Featured image: The curtain waiting to rise for The Nutcracker at the Hult Center for the Performing Arts in Eugene, Oregon
Photos by Cheryl Landes, except where noted
The Nutcracker is one of my treasured holiday traditions. For years, wherever I travel, I attend performances by different ballet companies. Sometimes I even plan a trip around a production I haven’t seen. And although I’ve enjoyed them all, one of my favorites is in the Pacific Northwest.
The Eugene Ballet’s version of The Nutcracker is simply fun for youngsters and kids at heart like me.
Unlike many interpretations of The Nutcracker, The Eugene Ballet tells the story from beginning to end. It starts by introducing us to Herr Drosselmeyer at his toy shop, where he and his assistant are busy placing finishing touches on presents for the Stahlbaum family’s annual Christmas party tonight. Drosselmeyer picks up the final gift, a nutcracker he made for his goddaughter, Clara Stahlbaum, and double-checks it one more time before packing the toys to deliver to the party.
Meanwhile, Clara is getting ready for the party in her bedroom. Her mother enters to check on her and gives Clara a fan. Clara has trouble opening it, but with her mother’s help, finally learns how to use it.
The party starts, gifts are exchanged, and everyone dances. Then Drosselmeyer arrives with the toys. He gathers the kids in front of the Christmas tree to show them two big toys, a ballerina and a jack-in-the-box. The ballerina comes alive after he sprinkles magic dust on her and dances. Then he turns a key in the back of the jack-in-the-box to activate it. The kids love the jack-in-the-box’s high jumps and acrobatics.
Drosselmeyer distributes his gifts, saving Clara’s nutcracker for last. She falls in love with it and hugs it tightly. Her brother tries to take the nutcracker, a tug-of-war starts, and he breaks the nutcracker’s arm. Drosselmeyer repairs it, and Clara carefully places the nutcracker in a safe place under the tree while her parents scold her brother.
After the party, when everyone goes to bed, Clara returns to the living room to check on her nutcracker. She takes it to bed and falls asleep.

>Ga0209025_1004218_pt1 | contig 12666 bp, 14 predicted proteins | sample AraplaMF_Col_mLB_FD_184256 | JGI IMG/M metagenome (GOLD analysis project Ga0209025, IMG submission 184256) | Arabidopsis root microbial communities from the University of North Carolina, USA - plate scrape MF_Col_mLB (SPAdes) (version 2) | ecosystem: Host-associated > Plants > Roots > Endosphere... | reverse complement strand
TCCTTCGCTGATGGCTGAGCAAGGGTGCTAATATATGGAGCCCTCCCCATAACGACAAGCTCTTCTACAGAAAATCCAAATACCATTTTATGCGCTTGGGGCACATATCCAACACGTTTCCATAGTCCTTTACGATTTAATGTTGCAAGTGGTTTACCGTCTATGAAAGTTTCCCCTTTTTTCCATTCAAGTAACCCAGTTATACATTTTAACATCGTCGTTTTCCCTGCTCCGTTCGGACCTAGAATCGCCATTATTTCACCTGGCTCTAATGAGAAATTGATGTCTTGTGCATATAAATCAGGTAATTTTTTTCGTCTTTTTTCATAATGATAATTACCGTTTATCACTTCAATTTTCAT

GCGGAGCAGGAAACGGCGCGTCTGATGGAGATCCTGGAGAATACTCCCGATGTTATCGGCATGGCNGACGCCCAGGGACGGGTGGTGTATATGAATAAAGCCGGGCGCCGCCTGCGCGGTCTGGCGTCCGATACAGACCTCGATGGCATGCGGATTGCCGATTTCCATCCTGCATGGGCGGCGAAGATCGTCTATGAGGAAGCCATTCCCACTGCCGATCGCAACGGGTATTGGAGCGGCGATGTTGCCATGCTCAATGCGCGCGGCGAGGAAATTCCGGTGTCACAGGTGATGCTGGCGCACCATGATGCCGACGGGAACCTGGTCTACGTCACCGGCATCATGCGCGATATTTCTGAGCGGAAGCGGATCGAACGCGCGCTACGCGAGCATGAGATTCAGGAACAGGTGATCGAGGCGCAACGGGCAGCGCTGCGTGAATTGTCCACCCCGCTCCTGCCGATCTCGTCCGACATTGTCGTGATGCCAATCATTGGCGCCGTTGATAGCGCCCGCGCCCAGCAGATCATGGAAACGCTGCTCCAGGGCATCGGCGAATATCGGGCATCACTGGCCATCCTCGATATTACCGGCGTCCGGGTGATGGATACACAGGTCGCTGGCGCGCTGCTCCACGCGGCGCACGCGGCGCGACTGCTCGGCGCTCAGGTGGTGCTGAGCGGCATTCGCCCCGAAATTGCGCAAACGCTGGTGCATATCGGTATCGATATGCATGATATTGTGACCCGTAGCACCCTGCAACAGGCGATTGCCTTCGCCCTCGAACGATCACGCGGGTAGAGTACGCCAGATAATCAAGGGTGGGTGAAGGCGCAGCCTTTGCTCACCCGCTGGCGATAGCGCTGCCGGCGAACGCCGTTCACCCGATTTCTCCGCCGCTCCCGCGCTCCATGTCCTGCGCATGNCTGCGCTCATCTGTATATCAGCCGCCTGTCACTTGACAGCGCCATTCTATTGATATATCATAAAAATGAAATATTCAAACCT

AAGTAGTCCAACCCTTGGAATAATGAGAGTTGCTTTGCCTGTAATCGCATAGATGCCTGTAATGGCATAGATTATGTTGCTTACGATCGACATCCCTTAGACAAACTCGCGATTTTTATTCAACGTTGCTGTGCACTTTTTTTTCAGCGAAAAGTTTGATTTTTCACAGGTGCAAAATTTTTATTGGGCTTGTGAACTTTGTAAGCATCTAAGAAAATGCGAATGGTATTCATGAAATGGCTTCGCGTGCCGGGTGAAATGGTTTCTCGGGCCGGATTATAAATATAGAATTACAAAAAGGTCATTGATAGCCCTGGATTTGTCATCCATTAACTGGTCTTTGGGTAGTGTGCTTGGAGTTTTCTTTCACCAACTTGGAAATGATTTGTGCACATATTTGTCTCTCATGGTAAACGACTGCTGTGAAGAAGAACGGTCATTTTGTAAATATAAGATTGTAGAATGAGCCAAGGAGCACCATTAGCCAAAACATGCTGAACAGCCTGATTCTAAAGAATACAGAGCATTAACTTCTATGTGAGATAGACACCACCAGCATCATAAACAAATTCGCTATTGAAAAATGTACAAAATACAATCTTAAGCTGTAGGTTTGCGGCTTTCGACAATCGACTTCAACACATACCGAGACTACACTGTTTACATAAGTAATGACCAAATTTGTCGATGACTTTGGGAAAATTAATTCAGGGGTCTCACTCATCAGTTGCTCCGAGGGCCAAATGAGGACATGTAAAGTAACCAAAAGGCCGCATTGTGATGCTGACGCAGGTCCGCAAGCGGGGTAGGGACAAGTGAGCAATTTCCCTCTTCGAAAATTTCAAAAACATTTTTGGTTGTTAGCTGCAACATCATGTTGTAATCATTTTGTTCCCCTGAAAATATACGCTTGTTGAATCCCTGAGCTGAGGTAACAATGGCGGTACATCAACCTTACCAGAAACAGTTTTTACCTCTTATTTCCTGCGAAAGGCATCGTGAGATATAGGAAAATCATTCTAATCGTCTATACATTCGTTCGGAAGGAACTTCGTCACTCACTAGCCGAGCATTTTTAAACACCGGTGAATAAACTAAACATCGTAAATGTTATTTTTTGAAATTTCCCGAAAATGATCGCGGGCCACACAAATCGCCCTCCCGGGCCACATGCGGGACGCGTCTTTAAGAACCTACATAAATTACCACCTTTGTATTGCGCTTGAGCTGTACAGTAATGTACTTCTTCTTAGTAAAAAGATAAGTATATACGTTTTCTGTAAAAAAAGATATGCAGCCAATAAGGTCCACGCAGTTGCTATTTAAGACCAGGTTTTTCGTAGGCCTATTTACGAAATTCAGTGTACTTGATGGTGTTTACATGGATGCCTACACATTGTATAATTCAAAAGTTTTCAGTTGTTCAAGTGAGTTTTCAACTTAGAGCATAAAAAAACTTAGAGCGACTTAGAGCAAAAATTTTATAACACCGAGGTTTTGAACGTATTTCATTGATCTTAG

Then, chaos begins. Small mice run around Clara’s bed. Bigger mice arrive and wake up Clara. The tree turns into a scary creature with a nutcracker face, along with other objects on the stage. And the sofa catches on fire.
Soldiers enter on horses, led by the Nutcracker, and fight the mice. Then the Mouse King arrives in a ship, where Clara hides and tries to distract him. Eventually the Mouse King is injured in the battle. Before he dies, he dances and encourages the audience to clap for him until he collapses.
The Nutcracker Prince is also injured, but recovers and turns into a prince. He helps Clara onto a horse, and he leads the horse to a hot air balloon that they board to fly to the Snow Kingdom and the Land of the Sweets.
Clara and the Nutcracker Prince start the flight to the Land of the Sweets (photo credit: Eugene Ballet Company)
The Sugar Plum Fairy greets them, and the prince tells the story of the war with the mice. As a reward, the Sugar Plum Fairy hosts a celebration of dance.
After the last dance, Clara and the prince say good-by to the Sugar Plum Fairy, and Clara awakes in her bed with the nutcracker at her side. She smiles and hugs her nutcracker, fondly remembering her dream.
Overall, the Eugene Ballet’s version of The Nutcracker is a beautifully choreographed, executed production, with excellent storytelling that drew me in and made me feel that I experienced everything alongside Clara. The live choir music near the end of Act I, when Clara and the Prince began their flight to the Snow Kingdom and the Land of the Sweets, was beautiful and added a special touch to this scene. Next Orchestra’s performance of Pyotr Ilyich Tchaikovsky’s score was equally superb.
At the performances I’ve attended, the ballet, orchestra, and choir receive standing ovations at the end.
The Eugene Ballet was founded in 1978 and is the largest touring ballet company in the nation. During the holidays, they bring The Nutcracker to communities throughout the western US. And every year, generous sponsorships allow the ballet to provide hundreds of free tickets for low-income families to attend Nutcracker performances in Eugene.
The Eugene Ballet ends its Nutcracker tour every year with performances in Eugene for three days in mid- to late December (view details).
The Nutcracker Tea
Sometimes the Eugene Ballet hosts a special noontime Nutcracker Tea before its Sunday performance in Eugene.
I went to the tea last year. It started with treats–a grand spread of finger sandwiches, vegetable trays, cheese and crackers, pastries, coffee, hot chocolate, and hot tea (of course!). After everyone settled, the host told the story of the Nutcracker while members of the Eugene Ballet Academy danced each scene. At the end of the story, the cast greeted the audience and posed for pictures.
For children, the Nutcracker Tea is a nice way to give them an introduction to the story before they see the full-length production. It’s even a good primer or refresher for adults, those big kids at heart.
Here are some pictures from the 2016 Nutcracker Tea.